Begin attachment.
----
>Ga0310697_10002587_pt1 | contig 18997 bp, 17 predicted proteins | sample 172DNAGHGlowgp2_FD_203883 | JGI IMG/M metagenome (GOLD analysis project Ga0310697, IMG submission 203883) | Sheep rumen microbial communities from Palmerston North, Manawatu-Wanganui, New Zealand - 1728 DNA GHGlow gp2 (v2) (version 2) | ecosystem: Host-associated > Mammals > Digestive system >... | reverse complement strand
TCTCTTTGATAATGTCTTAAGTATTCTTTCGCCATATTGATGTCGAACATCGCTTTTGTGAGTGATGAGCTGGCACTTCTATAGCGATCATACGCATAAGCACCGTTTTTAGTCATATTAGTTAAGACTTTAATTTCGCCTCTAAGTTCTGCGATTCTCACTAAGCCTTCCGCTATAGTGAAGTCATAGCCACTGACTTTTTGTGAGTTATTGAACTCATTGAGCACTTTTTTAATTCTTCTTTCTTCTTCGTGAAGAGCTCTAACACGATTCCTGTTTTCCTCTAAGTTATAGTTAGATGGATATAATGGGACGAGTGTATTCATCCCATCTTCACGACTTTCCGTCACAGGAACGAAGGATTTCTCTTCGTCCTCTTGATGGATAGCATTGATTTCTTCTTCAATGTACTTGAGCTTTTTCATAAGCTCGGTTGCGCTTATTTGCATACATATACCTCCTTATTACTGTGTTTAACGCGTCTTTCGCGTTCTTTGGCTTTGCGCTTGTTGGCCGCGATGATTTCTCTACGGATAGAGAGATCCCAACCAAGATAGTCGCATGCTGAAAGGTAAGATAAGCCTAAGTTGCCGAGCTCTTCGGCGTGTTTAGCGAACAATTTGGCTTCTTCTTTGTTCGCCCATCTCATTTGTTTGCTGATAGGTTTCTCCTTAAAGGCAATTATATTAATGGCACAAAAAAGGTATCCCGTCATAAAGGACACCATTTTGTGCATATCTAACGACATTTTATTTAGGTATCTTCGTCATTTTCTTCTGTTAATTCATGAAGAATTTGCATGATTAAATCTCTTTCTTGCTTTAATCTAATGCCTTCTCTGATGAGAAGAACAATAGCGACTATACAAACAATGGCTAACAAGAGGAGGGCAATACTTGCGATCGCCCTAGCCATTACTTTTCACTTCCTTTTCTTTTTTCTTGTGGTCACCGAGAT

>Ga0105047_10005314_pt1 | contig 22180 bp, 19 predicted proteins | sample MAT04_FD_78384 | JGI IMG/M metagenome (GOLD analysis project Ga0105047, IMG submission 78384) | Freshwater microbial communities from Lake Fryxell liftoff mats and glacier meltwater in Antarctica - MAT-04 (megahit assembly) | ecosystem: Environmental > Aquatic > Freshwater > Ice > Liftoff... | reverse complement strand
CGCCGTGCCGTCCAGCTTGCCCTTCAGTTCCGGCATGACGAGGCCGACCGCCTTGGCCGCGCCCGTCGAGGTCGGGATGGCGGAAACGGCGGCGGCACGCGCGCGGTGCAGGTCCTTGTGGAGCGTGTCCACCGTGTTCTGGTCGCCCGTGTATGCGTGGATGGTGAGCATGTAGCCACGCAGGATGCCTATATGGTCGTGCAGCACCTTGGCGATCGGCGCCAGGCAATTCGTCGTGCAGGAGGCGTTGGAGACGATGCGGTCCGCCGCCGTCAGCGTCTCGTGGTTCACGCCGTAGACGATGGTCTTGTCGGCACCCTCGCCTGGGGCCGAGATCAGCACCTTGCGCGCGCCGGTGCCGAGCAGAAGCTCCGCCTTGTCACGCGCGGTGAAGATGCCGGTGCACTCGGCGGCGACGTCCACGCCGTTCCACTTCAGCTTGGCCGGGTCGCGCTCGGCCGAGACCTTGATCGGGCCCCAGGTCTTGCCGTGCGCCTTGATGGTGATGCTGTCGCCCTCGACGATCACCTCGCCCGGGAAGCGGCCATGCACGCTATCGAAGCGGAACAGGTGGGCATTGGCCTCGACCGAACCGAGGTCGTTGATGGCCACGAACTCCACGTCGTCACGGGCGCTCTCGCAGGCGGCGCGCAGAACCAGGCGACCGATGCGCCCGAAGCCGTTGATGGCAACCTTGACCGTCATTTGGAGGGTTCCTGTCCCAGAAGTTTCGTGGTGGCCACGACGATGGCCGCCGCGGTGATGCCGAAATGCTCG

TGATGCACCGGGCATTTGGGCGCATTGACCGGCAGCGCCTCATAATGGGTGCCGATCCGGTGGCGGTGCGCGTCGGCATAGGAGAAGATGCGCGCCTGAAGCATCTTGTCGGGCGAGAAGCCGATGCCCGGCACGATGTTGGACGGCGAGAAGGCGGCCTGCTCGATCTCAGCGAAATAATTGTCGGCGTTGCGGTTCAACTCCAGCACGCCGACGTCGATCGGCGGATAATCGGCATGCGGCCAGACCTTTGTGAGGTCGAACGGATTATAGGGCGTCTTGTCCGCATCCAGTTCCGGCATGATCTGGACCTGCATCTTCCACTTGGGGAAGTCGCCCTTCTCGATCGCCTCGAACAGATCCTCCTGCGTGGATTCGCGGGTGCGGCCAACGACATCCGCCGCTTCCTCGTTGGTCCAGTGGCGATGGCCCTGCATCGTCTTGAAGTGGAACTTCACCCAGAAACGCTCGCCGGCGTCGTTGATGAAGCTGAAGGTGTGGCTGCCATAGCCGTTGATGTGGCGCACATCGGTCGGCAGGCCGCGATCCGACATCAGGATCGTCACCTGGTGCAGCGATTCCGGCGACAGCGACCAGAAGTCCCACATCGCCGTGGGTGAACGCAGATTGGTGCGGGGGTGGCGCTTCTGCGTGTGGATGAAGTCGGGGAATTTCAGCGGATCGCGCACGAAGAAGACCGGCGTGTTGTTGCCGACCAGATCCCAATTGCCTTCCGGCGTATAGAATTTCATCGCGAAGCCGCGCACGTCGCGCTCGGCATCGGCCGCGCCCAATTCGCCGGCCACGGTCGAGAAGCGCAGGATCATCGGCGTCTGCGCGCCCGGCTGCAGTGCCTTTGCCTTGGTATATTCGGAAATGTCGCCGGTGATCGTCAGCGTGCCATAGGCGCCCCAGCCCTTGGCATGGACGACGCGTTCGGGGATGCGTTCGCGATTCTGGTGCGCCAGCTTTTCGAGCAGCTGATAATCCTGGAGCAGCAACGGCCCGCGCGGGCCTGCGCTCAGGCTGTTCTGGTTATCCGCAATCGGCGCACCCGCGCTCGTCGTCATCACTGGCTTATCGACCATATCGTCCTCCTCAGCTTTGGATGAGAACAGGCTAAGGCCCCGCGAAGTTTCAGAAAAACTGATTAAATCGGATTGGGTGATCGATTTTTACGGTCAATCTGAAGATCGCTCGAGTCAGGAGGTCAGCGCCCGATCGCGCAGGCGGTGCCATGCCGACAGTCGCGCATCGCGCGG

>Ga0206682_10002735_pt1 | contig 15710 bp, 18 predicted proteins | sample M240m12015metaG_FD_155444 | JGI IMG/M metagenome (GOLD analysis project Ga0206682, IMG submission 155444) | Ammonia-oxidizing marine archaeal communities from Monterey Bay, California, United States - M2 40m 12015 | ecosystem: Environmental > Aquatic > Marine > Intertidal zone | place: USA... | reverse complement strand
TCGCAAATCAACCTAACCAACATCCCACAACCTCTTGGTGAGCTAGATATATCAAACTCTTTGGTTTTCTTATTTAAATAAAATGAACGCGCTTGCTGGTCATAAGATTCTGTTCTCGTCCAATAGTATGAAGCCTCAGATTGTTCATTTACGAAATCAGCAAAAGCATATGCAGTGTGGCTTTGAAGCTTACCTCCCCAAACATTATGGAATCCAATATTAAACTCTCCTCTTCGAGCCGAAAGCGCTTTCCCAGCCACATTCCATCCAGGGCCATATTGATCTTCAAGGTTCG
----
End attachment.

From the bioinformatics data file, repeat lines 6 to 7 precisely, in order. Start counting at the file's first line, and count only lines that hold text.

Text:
>Ga0206682_10002735_pt1 | contig 15710 bp, 18 predicted proteins | sample M240m12015metaG_FD_155444 | JGI IMG/M metagenome (GOLD analysis project Ga0206682, IMG submission 155444) | Ammonia-oxidizing marine archaeal communities from Monterey Bay, California, United States - M2 40m 12015 | ecosystem: Environmental > Aquatic > Marine > Intertidal zone | place: USA... | reverse complement strand
TCGCAAATCAACCTAACCAACATCCCACAACCTCTTGGTGAGCTAGATATATCAAACTCTTTGGTTTTCTTATTTAAATAAAATGAACGCGCTTGCTGGTCATAAGATTCTGTTCTCGTCCAATAGTATGAAGCCTCAGATTGTTCATTTACGAAATCAGCAAAAGCATATGCAGTGTGGCTTTGAAGCTTACCTCCCCAAACATTATGGAATCCAATATTAAACTCTCCTCTTCGAGCCGAAAGCGCTTTCCCAGCCACATTCCATCCAGGGCCATATTGATCTTCAAGGTTCG